Book Review: 'Nat Hentoff'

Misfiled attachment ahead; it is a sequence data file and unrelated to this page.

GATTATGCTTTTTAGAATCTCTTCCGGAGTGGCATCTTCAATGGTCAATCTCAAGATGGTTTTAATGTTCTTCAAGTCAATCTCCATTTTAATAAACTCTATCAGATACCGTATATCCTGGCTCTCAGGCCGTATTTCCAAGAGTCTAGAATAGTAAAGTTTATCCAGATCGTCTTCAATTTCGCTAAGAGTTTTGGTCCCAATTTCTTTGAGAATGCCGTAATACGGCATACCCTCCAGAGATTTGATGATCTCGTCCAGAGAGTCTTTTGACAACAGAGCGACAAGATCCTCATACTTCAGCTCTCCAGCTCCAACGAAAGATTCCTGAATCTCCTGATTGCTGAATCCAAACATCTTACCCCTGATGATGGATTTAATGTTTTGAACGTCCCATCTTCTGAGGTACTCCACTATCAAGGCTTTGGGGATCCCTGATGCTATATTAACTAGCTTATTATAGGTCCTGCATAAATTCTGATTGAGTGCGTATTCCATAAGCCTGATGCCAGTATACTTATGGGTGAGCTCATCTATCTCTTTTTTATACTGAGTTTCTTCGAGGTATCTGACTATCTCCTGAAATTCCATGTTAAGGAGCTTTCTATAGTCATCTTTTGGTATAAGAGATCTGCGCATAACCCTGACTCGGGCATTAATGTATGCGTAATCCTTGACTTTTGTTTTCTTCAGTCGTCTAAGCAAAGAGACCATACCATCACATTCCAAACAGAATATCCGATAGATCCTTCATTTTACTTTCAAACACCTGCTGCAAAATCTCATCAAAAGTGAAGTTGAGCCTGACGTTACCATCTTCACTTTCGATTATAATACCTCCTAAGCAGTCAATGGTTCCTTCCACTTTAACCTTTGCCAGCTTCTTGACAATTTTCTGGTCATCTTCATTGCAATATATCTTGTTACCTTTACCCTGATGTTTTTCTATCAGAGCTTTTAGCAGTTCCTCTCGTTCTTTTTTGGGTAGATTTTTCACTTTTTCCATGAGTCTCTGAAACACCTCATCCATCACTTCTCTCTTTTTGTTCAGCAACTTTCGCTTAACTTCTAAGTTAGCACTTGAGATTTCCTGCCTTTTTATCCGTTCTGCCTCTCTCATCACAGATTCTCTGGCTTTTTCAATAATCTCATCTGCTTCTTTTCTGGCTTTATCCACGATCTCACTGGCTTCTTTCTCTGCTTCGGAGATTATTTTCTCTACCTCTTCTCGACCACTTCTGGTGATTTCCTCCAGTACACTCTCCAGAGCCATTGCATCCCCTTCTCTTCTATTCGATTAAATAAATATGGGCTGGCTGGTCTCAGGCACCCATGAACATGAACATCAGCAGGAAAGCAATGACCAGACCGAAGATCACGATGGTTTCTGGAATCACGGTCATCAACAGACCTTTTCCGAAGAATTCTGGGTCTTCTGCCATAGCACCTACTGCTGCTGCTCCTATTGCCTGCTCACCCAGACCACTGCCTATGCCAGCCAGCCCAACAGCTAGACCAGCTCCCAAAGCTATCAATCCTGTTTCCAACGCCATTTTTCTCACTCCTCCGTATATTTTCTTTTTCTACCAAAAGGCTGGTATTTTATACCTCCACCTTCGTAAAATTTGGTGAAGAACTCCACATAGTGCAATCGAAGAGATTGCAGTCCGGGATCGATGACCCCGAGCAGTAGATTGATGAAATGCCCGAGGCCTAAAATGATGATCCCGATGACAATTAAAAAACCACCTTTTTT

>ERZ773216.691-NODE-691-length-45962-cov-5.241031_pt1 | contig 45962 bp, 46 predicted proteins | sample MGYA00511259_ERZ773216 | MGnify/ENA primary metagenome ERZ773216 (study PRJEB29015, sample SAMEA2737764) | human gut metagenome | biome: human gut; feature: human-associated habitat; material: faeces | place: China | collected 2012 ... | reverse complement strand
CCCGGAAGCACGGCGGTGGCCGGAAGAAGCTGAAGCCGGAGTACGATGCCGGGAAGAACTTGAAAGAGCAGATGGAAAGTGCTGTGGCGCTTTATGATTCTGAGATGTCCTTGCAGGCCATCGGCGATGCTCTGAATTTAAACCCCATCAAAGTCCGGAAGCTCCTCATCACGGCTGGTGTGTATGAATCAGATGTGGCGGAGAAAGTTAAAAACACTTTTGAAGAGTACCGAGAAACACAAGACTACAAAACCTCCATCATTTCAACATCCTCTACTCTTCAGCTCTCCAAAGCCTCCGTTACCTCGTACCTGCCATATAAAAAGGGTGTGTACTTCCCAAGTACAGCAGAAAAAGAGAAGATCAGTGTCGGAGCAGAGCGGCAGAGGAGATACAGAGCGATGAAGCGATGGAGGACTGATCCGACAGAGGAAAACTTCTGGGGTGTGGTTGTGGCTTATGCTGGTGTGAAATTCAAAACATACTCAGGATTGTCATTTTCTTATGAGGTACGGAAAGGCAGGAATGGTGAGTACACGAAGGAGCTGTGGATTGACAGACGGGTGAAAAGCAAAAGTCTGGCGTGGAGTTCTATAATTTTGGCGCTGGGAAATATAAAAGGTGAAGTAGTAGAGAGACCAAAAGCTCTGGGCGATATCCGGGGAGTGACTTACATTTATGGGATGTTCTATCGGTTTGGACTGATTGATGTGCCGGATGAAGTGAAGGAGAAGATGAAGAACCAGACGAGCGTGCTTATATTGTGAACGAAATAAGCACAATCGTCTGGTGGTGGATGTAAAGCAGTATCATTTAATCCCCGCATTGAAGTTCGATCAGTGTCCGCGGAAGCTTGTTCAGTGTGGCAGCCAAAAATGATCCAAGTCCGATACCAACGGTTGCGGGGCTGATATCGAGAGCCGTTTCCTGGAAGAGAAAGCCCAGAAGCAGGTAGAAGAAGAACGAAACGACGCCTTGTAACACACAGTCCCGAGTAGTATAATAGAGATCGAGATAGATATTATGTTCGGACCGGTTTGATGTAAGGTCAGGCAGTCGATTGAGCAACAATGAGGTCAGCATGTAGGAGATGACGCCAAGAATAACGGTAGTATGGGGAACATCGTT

Hentoff, who’s been writing a contrarian column in The Village Voice for nearly 40 years, describes himself as an atheist, but there’s a pungent aroma of religious zeal in his approach to subjects such as freedom of speech (he’s for it) and abortion (he’s against it). This sequel to 1986’s Boston Boy evokes Hentoff’s arrival in 1950s New York as a jazz critic and offers reverent portraits of Dizzy Gillespie and Lester Young, along with an irreverent one of the young Bob Dylan. At times it’s too obstinately contentious to work as a memoir, but it’s full of good stories about offending almost everyone (the FBI, black separatists, Vietnam hawks, antiwar radicals, feminists, his fellow Jews, and even his own ACLU allies). It also contains firsthand accounts of The New Yorker‘s descent into limbo and the uncivil wars at the Voice, where Hentoff, pacing outside the legendary mess of his office, is a familiar figure, looking like a bearded, gloomy Old Testament prophet. B+